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  • Writer's pictureAbby Rosmarin


Sometimes arguments take a life of their own, but most between family members or couples have a familiar rhythm.

Watch this marital squabble between Sid Caesar and Nannette Fabray to Beethoven’s 5th and consider what looks familiar to you.

According to John Gottman, a psychologist known for his work on relationship analysis, anger exchanges themselves do not predict relationship breakup. Anger reciprocity, as we see in the video, is the most common response to a partner’s anger in both stable/happy and dissolving relationships. (That is not to say that reducing angry exchanges may have a beneficial effect for a variety of reasons, including the tendency that anger reciprocity can encourage escalation.)

While occasional conflict in a relationship is expected, some behaviors, if frequently and intensely employed can undermine relationship satisfaction. These are according to Gottman, the use of: criticism, contempt, defensiveness, and stonewalling (dubbed the "Four Horsemen of the Apocalypse").

More specifically, criticism is blaming a relationship problem on personality flaws in you partner in extreme and absolute terms; contempt means combining criticism of your partner with descriptions of your own superiority and disgust of the other person; defensiveness is defending against your partner's criticism or contempt by either denying any responsibility or deflecting blame to the other person while ignoring his or her complaints; and stonewalling involves withdrawing or distancing (emotionally or physically) from the other person.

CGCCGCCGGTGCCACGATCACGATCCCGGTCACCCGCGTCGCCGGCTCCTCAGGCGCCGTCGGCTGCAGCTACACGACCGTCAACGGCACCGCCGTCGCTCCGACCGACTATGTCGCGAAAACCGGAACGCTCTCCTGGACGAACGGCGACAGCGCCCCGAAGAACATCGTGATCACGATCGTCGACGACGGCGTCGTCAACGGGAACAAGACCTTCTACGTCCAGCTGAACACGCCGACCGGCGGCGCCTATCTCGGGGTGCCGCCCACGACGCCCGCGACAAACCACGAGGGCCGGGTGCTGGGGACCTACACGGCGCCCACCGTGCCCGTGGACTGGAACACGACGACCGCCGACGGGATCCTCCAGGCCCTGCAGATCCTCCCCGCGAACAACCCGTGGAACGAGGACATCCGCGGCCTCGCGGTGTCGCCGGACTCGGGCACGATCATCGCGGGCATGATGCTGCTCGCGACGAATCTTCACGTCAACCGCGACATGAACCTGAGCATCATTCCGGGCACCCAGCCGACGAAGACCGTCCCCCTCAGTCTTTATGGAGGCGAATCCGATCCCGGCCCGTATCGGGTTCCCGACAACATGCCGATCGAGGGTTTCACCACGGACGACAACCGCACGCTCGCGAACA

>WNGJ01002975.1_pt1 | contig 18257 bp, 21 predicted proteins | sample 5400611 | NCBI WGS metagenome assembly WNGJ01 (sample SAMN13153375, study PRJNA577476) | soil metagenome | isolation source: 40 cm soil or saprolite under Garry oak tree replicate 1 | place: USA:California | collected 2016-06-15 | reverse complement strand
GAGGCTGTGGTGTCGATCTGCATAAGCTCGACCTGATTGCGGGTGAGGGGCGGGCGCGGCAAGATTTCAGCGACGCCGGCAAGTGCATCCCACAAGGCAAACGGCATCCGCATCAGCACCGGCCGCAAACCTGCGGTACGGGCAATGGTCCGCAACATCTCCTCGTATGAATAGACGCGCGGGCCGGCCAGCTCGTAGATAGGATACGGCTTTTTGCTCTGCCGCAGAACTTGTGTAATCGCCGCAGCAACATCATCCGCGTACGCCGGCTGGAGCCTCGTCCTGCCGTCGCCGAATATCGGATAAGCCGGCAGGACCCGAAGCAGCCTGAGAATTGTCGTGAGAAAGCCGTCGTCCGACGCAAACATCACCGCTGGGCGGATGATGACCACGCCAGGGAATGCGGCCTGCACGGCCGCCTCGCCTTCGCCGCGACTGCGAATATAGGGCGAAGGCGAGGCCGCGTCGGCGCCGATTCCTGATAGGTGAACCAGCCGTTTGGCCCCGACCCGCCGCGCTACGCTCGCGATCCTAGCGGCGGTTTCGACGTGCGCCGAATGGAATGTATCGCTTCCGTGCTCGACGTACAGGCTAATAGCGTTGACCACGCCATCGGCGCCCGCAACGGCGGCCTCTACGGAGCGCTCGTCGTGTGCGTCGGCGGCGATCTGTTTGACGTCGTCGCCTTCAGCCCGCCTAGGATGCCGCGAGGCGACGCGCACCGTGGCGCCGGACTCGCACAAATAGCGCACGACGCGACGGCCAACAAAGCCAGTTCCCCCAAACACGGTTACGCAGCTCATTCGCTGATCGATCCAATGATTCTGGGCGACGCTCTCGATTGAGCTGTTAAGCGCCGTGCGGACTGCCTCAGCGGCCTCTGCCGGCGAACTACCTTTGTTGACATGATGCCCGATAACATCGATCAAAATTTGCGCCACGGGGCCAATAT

When people become especially on guard about the other's negativity, it often leads to resentment, feelings of neglect, and/or disrespect. It then becomes very difficult to employ more productive strategies, even if there is an aspiration to do so.

Conflict coaching, because of the dynamic involvement of a trained person outside the conflict sequence, can help people appraise and moderate their feelings and expressions as well as encourage the employment of constructive communication alternatives. Even if a person feels trapped, overwhelmed, or angry, a coach can help draft necessary communications with the other, facilitate conversations, and help problem solve.

With the Four Horsemen quieted, there can be the opportunity for de-escalation and more productive communication.

The squabble might shift to another tune. Take your pick.

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